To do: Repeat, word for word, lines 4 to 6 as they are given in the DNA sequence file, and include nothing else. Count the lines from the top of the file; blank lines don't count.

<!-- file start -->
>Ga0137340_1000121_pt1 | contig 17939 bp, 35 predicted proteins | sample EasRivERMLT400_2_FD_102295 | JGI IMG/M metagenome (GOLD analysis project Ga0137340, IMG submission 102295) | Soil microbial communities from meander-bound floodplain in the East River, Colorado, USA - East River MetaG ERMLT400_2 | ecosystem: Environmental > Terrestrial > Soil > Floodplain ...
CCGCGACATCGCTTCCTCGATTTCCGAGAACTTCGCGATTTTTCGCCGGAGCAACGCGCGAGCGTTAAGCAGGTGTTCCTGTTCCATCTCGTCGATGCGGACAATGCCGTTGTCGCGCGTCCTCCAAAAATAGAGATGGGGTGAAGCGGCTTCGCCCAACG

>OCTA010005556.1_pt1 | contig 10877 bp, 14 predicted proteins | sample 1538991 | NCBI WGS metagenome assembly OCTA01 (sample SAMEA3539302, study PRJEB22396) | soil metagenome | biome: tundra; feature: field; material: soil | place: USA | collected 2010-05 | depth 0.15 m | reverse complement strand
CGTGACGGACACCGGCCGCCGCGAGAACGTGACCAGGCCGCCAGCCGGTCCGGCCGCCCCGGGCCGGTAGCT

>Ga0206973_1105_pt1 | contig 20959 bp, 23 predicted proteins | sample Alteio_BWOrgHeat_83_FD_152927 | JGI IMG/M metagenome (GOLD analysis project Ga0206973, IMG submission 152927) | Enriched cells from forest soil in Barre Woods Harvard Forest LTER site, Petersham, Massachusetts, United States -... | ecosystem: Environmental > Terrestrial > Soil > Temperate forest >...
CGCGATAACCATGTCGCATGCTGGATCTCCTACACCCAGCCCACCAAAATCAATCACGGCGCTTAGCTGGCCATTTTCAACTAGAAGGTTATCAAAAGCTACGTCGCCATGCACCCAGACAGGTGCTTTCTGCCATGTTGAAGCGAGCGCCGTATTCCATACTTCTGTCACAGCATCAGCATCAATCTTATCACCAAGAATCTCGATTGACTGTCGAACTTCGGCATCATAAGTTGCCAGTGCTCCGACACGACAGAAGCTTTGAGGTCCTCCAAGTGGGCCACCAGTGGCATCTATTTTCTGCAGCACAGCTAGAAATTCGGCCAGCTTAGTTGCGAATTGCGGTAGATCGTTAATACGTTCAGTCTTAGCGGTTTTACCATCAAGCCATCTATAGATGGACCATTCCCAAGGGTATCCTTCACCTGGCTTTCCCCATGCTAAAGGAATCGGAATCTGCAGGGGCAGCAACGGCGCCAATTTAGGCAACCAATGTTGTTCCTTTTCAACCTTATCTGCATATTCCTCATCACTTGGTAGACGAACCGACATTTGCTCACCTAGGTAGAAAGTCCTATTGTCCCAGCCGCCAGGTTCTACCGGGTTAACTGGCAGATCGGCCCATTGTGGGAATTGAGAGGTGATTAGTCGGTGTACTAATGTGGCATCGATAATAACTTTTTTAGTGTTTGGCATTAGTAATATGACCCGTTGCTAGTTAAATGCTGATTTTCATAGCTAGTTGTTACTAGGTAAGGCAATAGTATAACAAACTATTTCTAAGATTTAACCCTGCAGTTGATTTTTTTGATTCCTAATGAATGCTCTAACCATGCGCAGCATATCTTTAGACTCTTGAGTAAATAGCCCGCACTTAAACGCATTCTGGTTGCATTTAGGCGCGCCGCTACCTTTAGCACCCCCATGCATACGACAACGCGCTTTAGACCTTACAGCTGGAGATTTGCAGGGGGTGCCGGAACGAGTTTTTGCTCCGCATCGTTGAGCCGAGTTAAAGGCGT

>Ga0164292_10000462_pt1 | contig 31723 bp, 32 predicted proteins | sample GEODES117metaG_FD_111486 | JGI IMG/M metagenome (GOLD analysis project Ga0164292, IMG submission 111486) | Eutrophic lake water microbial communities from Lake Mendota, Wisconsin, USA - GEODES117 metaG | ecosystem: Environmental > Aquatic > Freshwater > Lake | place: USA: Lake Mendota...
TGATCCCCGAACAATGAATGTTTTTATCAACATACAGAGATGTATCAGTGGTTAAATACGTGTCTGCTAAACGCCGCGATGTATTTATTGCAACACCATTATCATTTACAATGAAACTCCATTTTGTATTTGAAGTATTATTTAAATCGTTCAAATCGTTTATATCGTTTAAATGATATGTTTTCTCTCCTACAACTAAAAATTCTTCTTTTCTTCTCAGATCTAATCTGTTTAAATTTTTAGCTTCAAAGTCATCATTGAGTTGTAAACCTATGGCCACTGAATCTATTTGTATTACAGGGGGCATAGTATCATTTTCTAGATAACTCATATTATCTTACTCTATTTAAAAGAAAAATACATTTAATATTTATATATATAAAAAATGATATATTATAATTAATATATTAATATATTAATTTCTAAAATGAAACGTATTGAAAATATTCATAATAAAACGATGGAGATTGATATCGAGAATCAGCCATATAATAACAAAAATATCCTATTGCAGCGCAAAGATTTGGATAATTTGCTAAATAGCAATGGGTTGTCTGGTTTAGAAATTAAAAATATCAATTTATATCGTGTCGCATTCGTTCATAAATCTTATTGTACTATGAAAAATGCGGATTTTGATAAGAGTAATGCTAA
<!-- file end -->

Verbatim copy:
CGTGACGGACACCGGCCGCCGCGAGAACGTGACCAGGCCGCCAGCCGGTCCGGCCGCCCCGGGCCGGTAGCT

>Ga0206973_1105_pt1 | contig 20959 bp, 23 predicted proteins | sample Alteio_BWOrgHeat_83_FD_152927 | JGI IMG/M metagenome (GOLD analysis project Ga0206973, IMG submission 152927) | Enriched cells from forest soil in Barre Woods Harvard Forest LTER site, Petersham, Massachusetts, United States -... | ecosystem: Environmental > Terrestrial > Soil > Temperate forest >...
CGCGATAACCATGTCGCATGCTGGATCTCCTACACCCAGCCCACCAAAATCAATCACGGCGCTTAGCTGGCCATTTTCAACTAGAAGGTTATCAAAAGCTACGTCGCCATGCACCCAGACAGGTGCTTTCTGCCATGTTGAAGCGAGCGCCGTATTCCATACTTCTGTCACAGCATCAGCATCAATCTTATCACCAAGAATCTCGATTGACTGTCGAACTTCGGCATCATAAGTTGCCAGTGCTCCGACACGACAGAAGCTTTGAGGTCCTCCAAGTGGGCCACCAGTGGCATCTATTTTCTGCAGCACAGCTAGAAATTCGGCCAGCTTAGTTGCGAATTGCGGTAGATCGTTAATACGTTCAGTCTTAGCGGTTTTACCATCAAGCCATCTATAGATGGACCATTCCCAAGGGTATCCTTCACCTGGCTTTCCCCATGCTAAAGGAATCGGAATCTGCAGGGGCAGCAACGGCGCCAATTTAGGCAACCAATGTTGTTCCTTTTCAACCTTATCTGCATATTCCTCATCACTTGGTAGACGAACCGACATTTGCTCACCTAGGTAGAAAGTCCTATTGTCCCAGCCGCCAGGTTCTACCGGGTTAACTGGCAGATCGGCCCATTGTGGGAATTGAGAGGTGATTAGTCGGTGTACTAATGTGGCATCGATAATAACTTTTTTAGTGTTTGGCATTAGTAATATGACCCGTTGCTAGTTAAATGCTGATTTTCATAGCTAGTTGTTACTAGGTAAGGCAATAGTATAACAAACTATTTCTAAGATTTAACCCTGCAGTTGATTTTTTTGATTCCTAATGAATGCTCTAACCATGCGCAGCATATCTTTAGACTCTTGAGTAAATAGCCCGCACTTAAACGCATTCTGGTTGCATTTAGGCGCGCCGCTACCTTTAGCACCCCCATGCATACGACAACGCGCTTTAGACCTTACAGCTGGAGATTTGCAGGGGGTGCCGGAACGAGTTTTTGCTCCGCATCGTTGAGCCGAGTTAAAGGCGT